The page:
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Marina Castellanos says COVID-19 is a call to ‘look back to Jesus’ and see what He wants from us

Marina Castellanos: “We have to act and do something for those who are more vulnerable and suffering, like migrants, refugees, those who have lost their jobs, those who are suffering more violence at home, more mental health problems.”

“YOU put your heart into whatever you do, not because you’re expecting someone to reward you – it’s just to see people happy and smiling,” Latin American Catholic Community member Marina Castellanos said.

Mrs Castellanos knew a thing or two about volunteering.

She had volunteered with the Latin American Catholic Community for more than 28 years and spent 10 years at the Centre for Multicultural Pastoral Care helping migrants and refugees settle in the country.

Volunteering, she said, was deeply rewarding.

“It’s just to feel youthful, that’s the most rewarding I think, to feel that – despite your age – you can still help without any reward,” she said.

“Just the smile of the people and to be there and to be present – that is the most important for me, to be present.”

Unfortunately, COVID-19 restrictions and its potential impacts on her health had put a halt on Mrs Castellanos’ volunteering days.

“Volunteering has stopped, it’s very sad,” Mrs Castellanos said.

“I’m not young enough (and) now I have to take care of myself as well.

“I have to stop, and it feels like I’m missing something inside me.”

Life would not be the same as it was before after COVID-19, she said.

“The other day when my grandchildren came to see me, they were outside standing at a distance,” she said.

“It was very sad.

“They used to be able to come up to hug me and I could do the same, but now… it was very sad.”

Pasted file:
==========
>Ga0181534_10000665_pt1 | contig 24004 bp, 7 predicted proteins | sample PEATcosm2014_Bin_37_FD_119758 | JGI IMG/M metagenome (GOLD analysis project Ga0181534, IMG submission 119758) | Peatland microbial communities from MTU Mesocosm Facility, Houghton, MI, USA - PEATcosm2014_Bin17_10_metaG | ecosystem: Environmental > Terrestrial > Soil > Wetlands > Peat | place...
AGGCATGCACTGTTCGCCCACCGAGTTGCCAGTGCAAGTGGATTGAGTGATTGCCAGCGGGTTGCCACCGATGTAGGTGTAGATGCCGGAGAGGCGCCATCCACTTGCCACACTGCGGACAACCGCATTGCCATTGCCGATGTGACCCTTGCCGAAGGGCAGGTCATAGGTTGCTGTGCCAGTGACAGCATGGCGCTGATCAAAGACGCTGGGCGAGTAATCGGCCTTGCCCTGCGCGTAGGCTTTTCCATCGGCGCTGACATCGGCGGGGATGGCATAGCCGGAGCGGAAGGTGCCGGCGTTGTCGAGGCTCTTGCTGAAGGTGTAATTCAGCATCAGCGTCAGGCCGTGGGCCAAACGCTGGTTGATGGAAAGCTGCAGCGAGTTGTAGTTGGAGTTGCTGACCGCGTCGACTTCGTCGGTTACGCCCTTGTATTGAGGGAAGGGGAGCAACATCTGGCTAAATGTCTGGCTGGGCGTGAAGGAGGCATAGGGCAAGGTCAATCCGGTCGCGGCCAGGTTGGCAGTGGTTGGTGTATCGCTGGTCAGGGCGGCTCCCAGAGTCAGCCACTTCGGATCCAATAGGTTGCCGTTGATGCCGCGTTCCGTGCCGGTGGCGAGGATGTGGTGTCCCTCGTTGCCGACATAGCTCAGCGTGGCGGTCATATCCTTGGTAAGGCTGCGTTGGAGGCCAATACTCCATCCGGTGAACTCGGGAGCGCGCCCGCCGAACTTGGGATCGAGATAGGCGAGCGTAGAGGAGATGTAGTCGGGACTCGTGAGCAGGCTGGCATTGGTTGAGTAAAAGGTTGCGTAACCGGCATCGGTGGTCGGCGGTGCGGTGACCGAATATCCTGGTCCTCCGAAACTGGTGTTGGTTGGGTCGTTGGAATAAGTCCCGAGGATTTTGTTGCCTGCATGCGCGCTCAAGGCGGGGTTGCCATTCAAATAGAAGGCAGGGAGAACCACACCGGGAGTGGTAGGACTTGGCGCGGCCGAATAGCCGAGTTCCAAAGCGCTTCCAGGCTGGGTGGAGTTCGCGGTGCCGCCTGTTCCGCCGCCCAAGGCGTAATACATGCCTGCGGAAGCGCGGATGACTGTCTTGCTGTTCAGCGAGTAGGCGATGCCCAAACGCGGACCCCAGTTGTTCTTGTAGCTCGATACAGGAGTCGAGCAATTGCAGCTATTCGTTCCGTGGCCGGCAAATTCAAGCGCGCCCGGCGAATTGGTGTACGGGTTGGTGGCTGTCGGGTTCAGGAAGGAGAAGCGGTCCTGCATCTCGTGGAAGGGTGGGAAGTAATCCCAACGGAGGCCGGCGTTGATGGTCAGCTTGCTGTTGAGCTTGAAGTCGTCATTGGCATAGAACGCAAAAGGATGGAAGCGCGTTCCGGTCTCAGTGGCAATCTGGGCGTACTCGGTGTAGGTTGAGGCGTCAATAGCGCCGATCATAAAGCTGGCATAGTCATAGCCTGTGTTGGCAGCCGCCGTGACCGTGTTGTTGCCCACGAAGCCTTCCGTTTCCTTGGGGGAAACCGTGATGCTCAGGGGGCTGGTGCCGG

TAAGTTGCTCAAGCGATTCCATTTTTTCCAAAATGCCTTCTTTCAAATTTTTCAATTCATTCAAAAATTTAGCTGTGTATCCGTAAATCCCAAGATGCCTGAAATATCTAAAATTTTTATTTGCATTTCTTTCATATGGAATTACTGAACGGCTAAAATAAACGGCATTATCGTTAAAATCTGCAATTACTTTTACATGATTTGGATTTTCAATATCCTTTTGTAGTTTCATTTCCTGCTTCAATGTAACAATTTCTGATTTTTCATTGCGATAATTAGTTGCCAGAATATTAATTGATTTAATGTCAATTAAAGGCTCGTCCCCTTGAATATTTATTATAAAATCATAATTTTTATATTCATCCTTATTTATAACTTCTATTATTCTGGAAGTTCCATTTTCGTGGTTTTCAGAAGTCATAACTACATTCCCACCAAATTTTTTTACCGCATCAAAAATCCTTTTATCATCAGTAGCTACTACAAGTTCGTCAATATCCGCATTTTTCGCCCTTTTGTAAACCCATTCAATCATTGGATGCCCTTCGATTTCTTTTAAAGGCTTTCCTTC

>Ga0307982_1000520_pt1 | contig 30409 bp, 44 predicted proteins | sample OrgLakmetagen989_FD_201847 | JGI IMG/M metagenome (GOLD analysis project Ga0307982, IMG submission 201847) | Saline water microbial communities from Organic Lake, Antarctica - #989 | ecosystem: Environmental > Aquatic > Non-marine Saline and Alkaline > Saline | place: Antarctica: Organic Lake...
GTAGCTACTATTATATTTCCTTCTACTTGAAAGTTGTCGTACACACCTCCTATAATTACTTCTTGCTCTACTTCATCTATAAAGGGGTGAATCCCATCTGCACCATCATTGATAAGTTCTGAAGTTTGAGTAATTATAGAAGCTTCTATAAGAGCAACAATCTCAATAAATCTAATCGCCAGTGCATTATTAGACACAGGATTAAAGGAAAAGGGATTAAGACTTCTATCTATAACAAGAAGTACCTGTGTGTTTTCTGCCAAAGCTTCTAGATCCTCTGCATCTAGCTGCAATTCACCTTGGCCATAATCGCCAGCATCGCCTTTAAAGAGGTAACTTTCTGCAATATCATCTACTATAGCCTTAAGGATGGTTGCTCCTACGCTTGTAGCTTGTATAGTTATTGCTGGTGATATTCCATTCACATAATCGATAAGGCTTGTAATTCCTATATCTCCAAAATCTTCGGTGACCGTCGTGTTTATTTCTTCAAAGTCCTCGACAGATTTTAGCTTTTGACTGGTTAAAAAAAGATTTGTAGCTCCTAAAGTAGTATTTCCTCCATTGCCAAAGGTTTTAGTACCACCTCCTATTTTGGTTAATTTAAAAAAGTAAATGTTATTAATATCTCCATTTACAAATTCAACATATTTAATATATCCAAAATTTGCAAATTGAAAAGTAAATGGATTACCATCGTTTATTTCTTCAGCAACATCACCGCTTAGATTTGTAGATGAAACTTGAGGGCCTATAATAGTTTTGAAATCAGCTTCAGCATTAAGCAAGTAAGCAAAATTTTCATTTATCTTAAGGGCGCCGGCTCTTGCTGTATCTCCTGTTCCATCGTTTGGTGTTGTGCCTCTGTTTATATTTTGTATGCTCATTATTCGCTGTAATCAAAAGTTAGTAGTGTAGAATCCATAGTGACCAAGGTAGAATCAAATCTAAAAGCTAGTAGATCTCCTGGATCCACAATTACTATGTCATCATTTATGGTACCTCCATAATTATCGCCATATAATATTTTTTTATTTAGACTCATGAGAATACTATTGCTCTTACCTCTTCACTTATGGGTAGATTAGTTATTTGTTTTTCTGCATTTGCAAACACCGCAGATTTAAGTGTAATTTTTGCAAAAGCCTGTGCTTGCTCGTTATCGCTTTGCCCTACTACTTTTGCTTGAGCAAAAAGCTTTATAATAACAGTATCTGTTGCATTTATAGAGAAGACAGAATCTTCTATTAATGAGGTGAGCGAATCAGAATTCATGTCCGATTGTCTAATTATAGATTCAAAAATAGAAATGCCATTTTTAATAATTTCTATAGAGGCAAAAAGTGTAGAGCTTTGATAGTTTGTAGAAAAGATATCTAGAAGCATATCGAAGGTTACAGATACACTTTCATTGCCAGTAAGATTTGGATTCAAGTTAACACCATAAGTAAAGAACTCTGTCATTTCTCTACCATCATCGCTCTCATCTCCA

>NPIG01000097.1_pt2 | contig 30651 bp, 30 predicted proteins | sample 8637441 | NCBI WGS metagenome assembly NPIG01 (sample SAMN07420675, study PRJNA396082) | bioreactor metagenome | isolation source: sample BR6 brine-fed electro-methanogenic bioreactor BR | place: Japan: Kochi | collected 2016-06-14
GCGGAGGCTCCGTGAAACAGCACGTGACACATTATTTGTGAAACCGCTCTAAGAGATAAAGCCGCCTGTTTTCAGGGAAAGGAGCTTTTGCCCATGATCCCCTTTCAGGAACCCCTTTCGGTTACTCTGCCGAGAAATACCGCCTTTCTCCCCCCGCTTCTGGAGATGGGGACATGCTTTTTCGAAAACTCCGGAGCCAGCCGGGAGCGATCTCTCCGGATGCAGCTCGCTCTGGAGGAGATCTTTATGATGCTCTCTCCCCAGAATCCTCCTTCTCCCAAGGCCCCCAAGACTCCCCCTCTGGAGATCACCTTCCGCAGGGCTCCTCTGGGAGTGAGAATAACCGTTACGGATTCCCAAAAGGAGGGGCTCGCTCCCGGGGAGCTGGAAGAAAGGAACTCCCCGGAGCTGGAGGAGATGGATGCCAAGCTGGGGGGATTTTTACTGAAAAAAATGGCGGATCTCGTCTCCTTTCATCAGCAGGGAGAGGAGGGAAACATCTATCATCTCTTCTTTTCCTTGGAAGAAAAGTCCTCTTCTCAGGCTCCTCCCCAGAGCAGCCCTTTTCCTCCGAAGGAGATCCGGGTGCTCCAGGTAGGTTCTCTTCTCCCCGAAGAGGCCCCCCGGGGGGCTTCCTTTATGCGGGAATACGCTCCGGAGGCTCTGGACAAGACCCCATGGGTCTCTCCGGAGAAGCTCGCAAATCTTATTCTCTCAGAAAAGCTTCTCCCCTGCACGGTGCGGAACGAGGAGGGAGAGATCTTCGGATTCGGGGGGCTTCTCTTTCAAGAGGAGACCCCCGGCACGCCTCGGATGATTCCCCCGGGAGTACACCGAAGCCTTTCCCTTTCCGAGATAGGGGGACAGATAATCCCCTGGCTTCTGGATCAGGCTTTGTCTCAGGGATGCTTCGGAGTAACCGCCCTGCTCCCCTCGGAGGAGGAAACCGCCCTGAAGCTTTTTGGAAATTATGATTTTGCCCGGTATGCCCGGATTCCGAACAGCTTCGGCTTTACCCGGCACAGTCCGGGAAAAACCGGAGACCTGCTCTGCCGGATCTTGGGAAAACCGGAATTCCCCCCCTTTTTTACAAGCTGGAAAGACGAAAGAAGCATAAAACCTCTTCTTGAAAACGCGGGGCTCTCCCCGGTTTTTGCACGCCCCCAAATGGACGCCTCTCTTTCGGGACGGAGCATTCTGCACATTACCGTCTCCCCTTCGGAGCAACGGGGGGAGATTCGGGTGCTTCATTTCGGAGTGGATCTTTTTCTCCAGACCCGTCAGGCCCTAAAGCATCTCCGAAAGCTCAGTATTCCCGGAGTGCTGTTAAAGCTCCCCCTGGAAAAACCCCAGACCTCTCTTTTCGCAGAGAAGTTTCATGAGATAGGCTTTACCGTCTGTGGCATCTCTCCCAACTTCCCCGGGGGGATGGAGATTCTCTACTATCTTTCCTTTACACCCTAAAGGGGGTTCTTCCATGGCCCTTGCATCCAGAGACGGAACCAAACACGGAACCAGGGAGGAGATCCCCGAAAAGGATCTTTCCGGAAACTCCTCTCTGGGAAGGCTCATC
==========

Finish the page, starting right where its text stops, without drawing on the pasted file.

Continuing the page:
She said especially in Latin American communities that they “value what it means to be close to someone”.

“To kiss… the Latin American people are very kissing people,” she said.

Even as volunteering had stopped and social distancing affected how people interacted, Mrs Castellanos’ prayer life was as strong as ever.

“I pray the whole day,” she said.

“Because I stay by my own, I have time to keep silent with God – I talk to Him very closely.”

She said she prayed the Rosary with her community and prayed for the end of the pandemic.

“Because of the crisis, people have lost their jobs, the mental health problems and the increase of domestic violence; we’re very concerned and we pray that this has to finish,” she said.

“We have to see another way of life.

“We cannot continue like that, we can’t.

“We have to appreciate the things we have, and now we have the time to appreciate everything we’ve taken for granted.”

She said it was a call to “look back to Jesus”.

“We have to promote the Kingdom of God, we have to learn the signs, what God is telling us with the crisis we have now.

“We have to see what he really wants from us.

“We have to act and do something for those who are more vulnerable and suffering, like migrants, refugees, those who have lost their jobs, those who are suffering more violence at home, more mental health problems.

“I’m really concerned about that and I’m praying we find new ways to live according to Jesus, the Kingdom of God.”

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